EQUUS - - Contents -

• Slip and fall in­juries • Fes­cue alert • Per­for­mance boot safety

I keep an in­ex­pen­sive pair of ny­lon pants and a ny­lon jacket at the barn this time of year. I put them on when I groom. Hair from my shed­ding horse slides right off the fab­ric and stays out of my clothes, my car and ev­ery­thing else I own.— Brooke Fran­cis, Columbia, Missouri

Send your sug­ges­tions for in­ex­pen­sive horse­care sub­sti­tutes as well as hints for sav­ing ef­fort and time to Hands On, EQUUS, P.O. Box 7510, Falls Church, Vir­ginia 22040; email: EQLet­[email protected]­me­dia.com. Senders of pub­lished items will re­ceive se­lected EQUUS mer­chan­dise. Few of us pay much at­ten­tion to the species of grasses in our pas­tures. But if your mare is preg­nant, it’s cru­cial to look out for one type of grass---tall fes­cue---found through­out the coun­try.

The grass it­self isn’t a prob­lem; what makes tall fes­cue a haz­ard is that it is of­ten in­fected with a mi­cro­scopic en­do­phytic fun­gus called Neo­ty­phodium coenophial­um, which pro­duces a chem­i­cal called er­go­v­a­line that can cause fes­cue tox­i­co­sis in horses.

In the gen­eral equine pop­u­la­tion, fes­cue tox­i­co­sis causes fairly mi­nor prob­lems such as loose ma­nure and pro­fuse sweat­ing. In preg­nant mares, how­ever, the con­di­tion can be cat­a­strophic, lead­ing to lack of milk pro­duc­tion, pro­longed ges­ta­tion, dif­fi­cult births, thick or re­tained pla­cen­tas, and the death of un­born and new­born foals.

You can­not see or smell the fun­gus on tall fes­cue; the only way to de­tect it is through lab­o­ra­tory anal­y­sis, and the sta­tus may dif­fer from year to year. Fields with as lit­tle at 5 to 10 per­cent in­fec­tion have been known to cause prob­lems for brood­mares. It is pos­si­ble to ren­o­vate pas­tures by killing all the prob­lem­atic grass and re­plant­ing the pas­ture with en­do­phyte-re­sis­tant species, but the field could be over­run again in a few years.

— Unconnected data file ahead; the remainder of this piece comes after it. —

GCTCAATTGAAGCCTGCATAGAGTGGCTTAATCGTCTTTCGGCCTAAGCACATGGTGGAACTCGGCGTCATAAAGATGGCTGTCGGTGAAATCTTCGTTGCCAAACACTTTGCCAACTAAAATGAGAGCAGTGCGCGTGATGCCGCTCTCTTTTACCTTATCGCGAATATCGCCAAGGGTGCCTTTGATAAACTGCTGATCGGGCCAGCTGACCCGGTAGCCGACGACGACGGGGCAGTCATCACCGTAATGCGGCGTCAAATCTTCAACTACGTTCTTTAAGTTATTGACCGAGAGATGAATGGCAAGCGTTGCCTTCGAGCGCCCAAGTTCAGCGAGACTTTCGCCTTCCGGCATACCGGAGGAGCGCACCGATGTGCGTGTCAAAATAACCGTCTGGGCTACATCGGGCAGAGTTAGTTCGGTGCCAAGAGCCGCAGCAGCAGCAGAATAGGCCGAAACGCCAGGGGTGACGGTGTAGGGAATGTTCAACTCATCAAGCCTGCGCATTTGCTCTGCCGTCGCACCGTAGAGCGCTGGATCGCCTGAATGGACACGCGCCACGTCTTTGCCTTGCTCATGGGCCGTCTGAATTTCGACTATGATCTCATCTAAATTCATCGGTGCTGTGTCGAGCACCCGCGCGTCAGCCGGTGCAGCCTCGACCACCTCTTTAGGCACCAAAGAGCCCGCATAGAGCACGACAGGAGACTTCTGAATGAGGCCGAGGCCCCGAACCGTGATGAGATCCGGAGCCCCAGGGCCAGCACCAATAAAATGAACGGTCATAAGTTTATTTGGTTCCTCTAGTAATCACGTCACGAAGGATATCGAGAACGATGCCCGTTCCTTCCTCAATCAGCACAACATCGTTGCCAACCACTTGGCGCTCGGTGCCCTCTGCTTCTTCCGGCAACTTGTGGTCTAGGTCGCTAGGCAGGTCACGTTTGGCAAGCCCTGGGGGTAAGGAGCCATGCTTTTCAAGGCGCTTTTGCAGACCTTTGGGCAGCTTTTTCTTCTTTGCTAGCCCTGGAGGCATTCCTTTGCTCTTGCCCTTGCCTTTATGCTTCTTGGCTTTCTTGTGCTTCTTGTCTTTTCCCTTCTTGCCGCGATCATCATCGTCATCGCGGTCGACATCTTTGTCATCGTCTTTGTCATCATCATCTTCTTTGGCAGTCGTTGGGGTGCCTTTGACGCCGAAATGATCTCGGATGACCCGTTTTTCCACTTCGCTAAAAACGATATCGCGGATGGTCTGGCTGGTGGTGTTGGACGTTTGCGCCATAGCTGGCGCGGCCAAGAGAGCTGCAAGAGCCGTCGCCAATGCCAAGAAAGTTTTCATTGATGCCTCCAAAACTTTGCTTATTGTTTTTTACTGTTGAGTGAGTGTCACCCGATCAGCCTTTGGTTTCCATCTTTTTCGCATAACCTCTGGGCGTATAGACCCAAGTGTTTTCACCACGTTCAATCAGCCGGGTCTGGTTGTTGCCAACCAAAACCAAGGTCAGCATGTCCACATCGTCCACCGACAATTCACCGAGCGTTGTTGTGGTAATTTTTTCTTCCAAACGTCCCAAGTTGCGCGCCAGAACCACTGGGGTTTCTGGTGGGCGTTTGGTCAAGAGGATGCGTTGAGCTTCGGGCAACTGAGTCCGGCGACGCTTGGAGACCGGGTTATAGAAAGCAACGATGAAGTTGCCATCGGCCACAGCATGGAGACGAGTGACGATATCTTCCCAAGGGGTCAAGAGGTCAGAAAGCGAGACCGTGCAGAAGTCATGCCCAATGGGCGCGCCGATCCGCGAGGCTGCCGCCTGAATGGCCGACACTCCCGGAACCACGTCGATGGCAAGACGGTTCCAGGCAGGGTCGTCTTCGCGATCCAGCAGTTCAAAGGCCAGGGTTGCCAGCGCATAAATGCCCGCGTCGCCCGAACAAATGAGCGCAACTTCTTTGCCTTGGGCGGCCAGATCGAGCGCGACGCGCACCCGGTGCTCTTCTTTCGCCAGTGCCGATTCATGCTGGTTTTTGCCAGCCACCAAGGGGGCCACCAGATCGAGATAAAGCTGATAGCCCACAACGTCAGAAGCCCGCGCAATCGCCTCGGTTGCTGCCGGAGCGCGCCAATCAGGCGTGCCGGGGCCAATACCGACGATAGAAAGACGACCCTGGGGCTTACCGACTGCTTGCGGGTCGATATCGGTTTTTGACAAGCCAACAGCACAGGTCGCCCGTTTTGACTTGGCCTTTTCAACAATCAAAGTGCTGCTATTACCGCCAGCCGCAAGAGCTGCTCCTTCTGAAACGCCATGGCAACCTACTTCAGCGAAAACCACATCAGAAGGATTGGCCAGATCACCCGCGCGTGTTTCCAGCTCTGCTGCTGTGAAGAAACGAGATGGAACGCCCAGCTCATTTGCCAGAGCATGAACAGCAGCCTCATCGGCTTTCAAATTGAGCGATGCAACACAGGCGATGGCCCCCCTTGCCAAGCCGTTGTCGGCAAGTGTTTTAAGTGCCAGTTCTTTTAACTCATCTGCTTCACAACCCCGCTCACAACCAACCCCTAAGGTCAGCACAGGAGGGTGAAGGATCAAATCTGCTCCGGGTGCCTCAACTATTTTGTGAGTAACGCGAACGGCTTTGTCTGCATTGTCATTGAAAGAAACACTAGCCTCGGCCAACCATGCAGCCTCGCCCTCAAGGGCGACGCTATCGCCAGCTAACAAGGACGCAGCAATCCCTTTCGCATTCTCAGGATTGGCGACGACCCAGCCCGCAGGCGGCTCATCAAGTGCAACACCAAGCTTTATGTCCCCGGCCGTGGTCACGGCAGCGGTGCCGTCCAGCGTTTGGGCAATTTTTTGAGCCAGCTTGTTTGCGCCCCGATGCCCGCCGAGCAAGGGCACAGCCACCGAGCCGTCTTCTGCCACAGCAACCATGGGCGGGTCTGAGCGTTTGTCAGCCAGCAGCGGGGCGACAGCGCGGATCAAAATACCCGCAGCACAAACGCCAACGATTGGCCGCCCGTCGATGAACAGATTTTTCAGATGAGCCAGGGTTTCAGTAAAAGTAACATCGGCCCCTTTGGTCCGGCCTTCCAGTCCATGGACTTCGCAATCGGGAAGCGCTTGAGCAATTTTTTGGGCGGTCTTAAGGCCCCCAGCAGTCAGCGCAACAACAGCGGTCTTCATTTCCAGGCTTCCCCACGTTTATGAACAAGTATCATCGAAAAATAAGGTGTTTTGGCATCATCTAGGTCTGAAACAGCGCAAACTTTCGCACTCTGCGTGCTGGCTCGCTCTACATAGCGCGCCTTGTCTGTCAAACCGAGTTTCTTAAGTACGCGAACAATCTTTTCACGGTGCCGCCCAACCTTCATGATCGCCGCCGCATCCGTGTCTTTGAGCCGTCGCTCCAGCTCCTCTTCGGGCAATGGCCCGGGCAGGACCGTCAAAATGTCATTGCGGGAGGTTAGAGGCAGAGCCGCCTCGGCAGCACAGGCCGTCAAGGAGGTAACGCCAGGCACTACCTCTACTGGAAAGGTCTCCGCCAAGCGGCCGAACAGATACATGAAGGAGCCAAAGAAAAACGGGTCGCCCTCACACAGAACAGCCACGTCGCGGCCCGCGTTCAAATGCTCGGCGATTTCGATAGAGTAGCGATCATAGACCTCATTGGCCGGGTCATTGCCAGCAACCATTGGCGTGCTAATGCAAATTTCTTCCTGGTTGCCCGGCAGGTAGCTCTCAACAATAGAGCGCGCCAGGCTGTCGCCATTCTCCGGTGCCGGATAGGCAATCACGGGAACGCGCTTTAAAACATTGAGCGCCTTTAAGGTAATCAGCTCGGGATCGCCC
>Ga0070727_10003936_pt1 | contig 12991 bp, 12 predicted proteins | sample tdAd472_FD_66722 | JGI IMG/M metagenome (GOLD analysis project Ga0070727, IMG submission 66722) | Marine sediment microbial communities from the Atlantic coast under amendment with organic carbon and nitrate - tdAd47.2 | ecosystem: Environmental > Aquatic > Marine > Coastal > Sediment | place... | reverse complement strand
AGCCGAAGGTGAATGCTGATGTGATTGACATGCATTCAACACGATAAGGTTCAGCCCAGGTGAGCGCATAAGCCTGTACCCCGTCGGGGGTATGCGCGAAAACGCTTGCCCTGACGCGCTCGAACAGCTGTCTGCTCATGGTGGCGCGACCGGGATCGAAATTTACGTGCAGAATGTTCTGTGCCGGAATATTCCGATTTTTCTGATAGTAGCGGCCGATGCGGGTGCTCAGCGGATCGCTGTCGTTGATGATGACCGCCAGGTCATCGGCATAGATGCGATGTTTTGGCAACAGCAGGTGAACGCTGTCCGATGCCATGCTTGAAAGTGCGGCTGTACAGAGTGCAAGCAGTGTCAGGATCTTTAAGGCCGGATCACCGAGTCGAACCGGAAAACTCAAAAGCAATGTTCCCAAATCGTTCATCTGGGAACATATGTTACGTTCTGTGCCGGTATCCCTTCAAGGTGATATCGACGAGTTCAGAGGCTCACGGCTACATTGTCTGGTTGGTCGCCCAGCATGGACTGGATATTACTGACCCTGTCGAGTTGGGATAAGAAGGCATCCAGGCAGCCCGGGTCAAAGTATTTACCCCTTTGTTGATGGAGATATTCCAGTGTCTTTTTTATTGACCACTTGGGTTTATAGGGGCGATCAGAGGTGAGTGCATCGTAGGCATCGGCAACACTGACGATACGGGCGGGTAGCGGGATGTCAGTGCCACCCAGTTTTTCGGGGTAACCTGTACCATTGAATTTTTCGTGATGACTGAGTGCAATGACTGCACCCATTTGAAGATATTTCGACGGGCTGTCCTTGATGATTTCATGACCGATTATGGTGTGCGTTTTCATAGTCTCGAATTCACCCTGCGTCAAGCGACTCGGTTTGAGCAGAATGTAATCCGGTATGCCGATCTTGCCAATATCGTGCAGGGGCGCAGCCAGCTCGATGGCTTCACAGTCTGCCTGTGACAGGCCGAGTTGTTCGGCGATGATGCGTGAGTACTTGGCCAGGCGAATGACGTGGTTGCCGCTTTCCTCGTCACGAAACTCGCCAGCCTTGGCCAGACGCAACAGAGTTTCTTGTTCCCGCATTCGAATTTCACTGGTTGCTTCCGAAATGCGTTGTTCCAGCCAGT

The eas­i­est way to avoid fes­cue tox­i­co­sis is to remove brood­mares from en­do­phyte-in­fected pas­tures 90 days prior to foal­ing. If that’s not pos­si­ble, or if you’re un­sure of the sta­tus of your pas­ture, talk to your vet­eri­nar­ian about treat­ing brood­mares with the drug dom­peri­done in the weeks lead­ing up to foal­ing. The ex­act dos­ing sched­ule will vary with each sit­u­a­tion, but the drug has been shown to re­li­ably pre­vent and even re­verse the signs of fes­cue tox­i­co­sis.

Newspapers in English

Newspapers from USA

© PressReader. All rights reserved.